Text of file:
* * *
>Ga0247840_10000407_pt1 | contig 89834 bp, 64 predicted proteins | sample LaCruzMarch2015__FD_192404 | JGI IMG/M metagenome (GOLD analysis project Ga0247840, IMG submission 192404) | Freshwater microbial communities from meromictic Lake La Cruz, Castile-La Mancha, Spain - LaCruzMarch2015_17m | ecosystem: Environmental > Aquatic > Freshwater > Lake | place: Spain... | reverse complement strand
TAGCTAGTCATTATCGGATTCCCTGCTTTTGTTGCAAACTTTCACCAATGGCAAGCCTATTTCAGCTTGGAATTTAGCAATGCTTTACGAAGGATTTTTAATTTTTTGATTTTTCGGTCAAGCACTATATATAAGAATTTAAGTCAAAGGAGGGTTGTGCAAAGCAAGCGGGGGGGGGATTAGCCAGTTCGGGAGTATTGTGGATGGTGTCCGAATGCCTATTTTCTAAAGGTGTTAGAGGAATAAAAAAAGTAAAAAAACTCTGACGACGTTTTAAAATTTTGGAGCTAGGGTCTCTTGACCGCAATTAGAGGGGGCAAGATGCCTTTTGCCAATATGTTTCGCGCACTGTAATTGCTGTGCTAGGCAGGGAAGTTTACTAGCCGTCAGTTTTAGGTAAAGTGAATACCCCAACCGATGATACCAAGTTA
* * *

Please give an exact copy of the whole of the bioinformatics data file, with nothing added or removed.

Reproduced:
>Ga0247840_10000407_pt1 | contig 89834 bp, 64 predicted proteins | sample LaCruzMarch2015__FD_192404 | JGI IMG/M metagenome (GOLD analysis project Ga0247840, IMG submission 192404) | Freshwater microbial communities from meromictic Lake La Cruz, Castile-La Mancha, Spain - LaCruzMarch2015_17m | ecosystem: Environmental > Aquatic > Freshwater > Lake | place: Spain... | reverse complement strand
TAGCTAGTCATTATCGGATTCCCTGCTTTTGTTGCAAACTTTCACCAATGGCAAGCCTATTTCAGCTTGGAATTTAGCAATGCTTTACGAAGGATTTTTAATTTTTTGATTTTTCGGTCAAGCACTATATATAAGAATTTAAGTCAAAGGAGGGTTGTGCAAAGCAAGCGGGGGGGGGATTAGCCAGTTCGGGAGTATTGTGGATGGTGTCCGAATGCCTATTTTCTAAAGGTGTTAGAGGAATAAAAAAAGTAAAAAAACTCTGACGACGTTTTAAAATTTTGGAGCTAGGGTCTCTTGACCGCAATTAGAGGGGGCAAGATGCCTTTTGCCAATATGTTTCGCGCACTGTAATTGCTGTGCTAGGCAGGGAAGTTTACTAGCCGTCAGTTTTAGGTAAAGTGAATACCCCAACCGATGATACCAAGTTA